I mean they obviously need a goalkeeper, but that isn’t going to happen because of those photos Loris Karius and Simon Mignolet share of Jurgen Klopp. But the departure of Daniel Sturridge means that Liverpool are potentially one injury away from starting Danny Ings or Dominic Solanke in the Champions League knock-out stages. Even if playing Oxlade-Chamberlain as an auxiliary wide forward could avoid that, a new signing wouldn’t go amiss.
Manchester City: A Riyad Mahrez?
Aymeric Laporte is already in the door, so you might think that City’s work for January is done. But Tuesday brought reports of serious interest in Mahrez, and even talk that a £60m bid had been submitted. The excellent John Percy says that Leicester would reject even that kind of money, so will City push to get a deal done ahead of the Champions League’s return?
Manchester United: Move Ibrahimovic on
The worst thing you can do after making a mistake is to dither over making amends. Manchester United are not a club that needs to worry about money, but spending £180,000 (at the lowest estimate) a week on Ibrahimovic is a nonsense when he’s never again likely to be a force. If LA Galaxy’s interest is serious, it’s time to say goodbye.
Newcastle United: A good news story
They went for Daniel Sturridge, and no. They went for Islam Slimani, and no. They went for Kevin Gameiro, and no. They went for a takeover, and no. Newcastle United fans are as sick of Mike Ashley as they have ever been, and the suspicion is that their club will sleepwalk their way to relegation, causing Rafael Benitez to pack his bags. They desperately need a Deadline Day good news story.
Southampton: A winger
Southampton’s efforts in turning Nathan Redmond, Sofiane Boufal and Dusan Tadic into entirely ineffective wingers must be applauded, so it’s only right they try and do the same to another new signing. If Guido Carillo is the striker Mauricio Pellegrino needed (albeit for an astonishing amount of money), Quincy Promes might be the creative spark that supplies him. Shame Spartak Moscow have rejected a £25m bid.
Stoke City: A central midfielder
‘A central midfield of Darren Fletcher and Geoff Cameron started against Huddersfield, but they can also be found pictured underneath the term ‘pedestrian’ in any respectable dictionary,’ we wrote at the start of January. Badou Ndiaye, come on down (and please be quicker than Cameron).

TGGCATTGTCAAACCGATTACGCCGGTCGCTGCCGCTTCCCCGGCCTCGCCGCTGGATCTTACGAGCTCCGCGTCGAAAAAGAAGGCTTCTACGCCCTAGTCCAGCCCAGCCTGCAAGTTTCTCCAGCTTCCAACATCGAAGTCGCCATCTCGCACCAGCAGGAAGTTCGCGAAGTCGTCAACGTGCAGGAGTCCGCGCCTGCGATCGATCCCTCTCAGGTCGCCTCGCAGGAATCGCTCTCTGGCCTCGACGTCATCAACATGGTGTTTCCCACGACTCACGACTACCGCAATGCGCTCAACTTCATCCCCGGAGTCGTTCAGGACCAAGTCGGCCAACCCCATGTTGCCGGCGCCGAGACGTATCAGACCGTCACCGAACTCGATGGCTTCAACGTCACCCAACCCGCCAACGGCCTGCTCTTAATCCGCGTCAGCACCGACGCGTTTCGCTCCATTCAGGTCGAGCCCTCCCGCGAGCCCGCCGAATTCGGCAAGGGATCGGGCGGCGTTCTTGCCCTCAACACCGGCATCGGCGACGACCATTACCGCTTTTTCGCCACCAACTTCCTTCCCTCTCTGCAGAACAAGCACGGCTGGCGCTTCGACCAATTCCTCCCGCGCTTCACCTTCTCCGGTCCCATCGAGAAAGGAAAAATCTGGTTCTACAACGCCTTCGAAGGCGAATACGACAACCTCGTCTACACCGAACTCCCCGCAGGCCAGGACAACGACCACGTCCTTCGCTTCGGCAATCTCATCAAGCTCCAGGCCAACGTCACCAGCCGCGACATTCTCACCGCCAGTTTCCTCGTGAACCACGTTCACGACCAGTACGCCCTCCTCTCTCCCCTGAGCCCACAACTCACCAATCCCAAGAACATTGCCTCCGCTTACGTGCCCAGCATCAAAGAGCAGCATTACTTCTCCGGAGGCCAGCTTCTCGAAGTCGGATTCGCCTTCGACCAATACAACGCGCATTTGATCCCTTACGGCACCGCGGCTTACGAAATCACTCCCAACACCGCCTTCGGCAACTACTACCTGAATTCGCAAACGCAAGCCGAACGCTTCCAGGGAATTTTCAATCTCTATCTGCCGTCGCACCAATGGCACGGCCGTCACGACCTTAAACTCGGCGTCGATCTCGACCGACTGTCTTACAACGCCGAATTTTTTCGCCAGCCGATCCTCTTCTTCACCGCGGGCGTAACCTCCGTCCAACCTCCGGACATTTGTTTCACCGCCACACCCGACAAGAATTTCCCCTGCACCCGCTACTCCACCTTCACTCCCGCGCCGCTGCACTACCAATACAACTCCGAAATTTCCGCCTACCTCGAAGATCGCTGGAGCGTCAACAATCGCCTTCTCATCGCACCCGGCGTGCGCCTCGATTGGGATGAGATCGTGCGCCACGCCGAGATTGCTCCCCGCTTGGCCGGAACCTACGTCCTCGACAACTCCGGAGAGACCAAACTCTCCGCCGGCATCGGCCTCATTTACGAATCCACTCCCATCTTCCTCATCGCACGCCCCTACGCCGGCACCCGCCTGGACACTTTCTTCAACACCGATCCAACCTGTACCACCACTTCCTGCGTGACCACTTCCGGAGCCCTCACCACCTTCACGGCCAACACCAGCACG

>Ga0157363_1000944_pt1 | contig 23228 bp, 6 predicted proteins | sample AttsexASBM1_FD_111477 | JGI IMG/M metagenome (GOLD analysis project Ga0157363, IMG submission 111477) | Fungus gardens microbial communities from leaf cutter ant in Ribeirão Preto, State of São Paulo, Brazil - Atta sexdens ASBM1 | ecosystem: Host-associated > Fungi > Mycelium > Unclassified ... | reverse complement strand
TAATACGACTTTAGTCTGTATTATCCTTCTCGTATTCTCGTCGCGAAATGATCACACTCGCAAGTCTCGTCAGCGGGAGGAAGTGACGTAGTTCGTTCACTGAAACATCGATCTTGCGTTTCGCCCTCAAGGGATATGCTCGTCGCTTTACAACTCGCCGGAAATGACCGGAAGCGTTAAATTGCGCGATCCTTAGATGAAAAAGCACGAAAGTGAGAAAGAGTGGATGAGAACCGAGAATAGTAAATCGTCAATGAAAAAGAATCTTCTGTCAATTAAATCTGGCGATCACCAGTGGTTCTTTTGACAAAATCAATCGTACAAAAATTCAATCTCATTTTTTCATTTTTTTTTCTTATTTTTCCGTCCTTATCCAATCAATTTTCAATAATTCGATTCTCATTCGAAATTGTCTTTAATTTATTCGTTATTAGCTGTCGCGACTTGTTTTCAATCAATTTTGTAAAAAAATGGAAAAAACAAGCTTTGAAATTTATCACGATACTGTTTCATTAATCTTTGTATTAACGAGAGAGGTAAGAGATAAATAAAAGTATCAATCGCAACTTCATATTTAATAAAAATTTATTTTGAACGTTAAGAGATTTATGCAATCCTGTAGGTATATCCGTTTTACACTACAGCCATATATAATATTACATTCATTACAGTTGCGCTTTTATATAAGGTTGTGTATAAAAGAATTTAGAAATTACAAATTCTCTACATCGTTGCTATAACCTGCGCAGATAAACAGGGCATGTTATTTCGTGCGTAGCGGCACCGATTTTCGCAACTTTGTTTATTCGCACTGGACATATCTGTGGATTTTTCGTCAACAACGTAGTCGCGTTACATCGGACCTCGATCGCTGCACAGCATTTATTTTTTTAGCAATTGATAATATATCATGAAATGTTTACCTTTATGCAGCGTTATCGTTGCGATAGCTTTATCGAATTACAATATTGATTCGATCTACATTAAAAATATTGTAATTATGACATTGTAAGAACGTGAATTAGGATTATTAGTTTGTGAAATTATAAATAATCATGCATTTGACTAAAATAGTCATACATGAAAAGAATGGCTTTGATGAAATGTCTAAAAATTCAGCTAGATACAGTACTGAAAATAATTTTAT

Swansea City: Wide forward
Swansea have started at least one (and sometimes two) of Oli McBurnie, Luciano Narsingh, Wayne Routledge and Nathan Dyer in eight of their last nine Premier League games. If they want to pull clear of relegation trouble then another option is a must. Andre Ayew joining from West Ham to play with his brother could enable them to forge an excellent winger-striker partnership. Ayews being served.
Tottenham: Lucas Moura
Fernando Llorente is struggling so much that he is no longer useful as a Plan B. Plan C might well be Moura, extraordinarily cheap in the current climate. He has 36 Brazil caps, has played 45 or more games for Pari Saint-Germain in each of the last four seasons, still has 18 months left on his contract and is only 25. Get it done, Daniel Levy.
Watford: A striker
Watford’s centre forward list in full: Troy Deeney, Andre Gray, Stefano Okaka, Isaac Success.
Watford’s centre forward league goals list in full: 2, 4, 1, 0
Stop relying on Abdoulaye Doucoure to score your bloody goals.
West Brom: Nothing at all
“We’ve been linked with a couple of defenders – there will be no defenders coming to this football club,” said Alan Pardew on January 15. “We’ve been linked with a couple of midfield players – there will be no midfield players coming to this club. But we are looking for an offensive player, a striker-type player.” They’ve since signed a centre-back and striker. Spend Deadline Day expressing surprise that Daniel Sturridge plays for them.
West Ham: A striker
West Ham have reportedly had multiple bids for Fulham’s Tom Cairney rejected, but surely they will try and sign a striker too? Andy Carroll is injured (again), Javier Hernandez is out of form and pushing for a move, Diafra Sakho has been sold, Andre Ayew is likely to follow him and Marko Arnautovic will also be out of action for several weeks. Joao Mario has joined, but what good is a collection of a chefs if there is nobody to finish the dinner.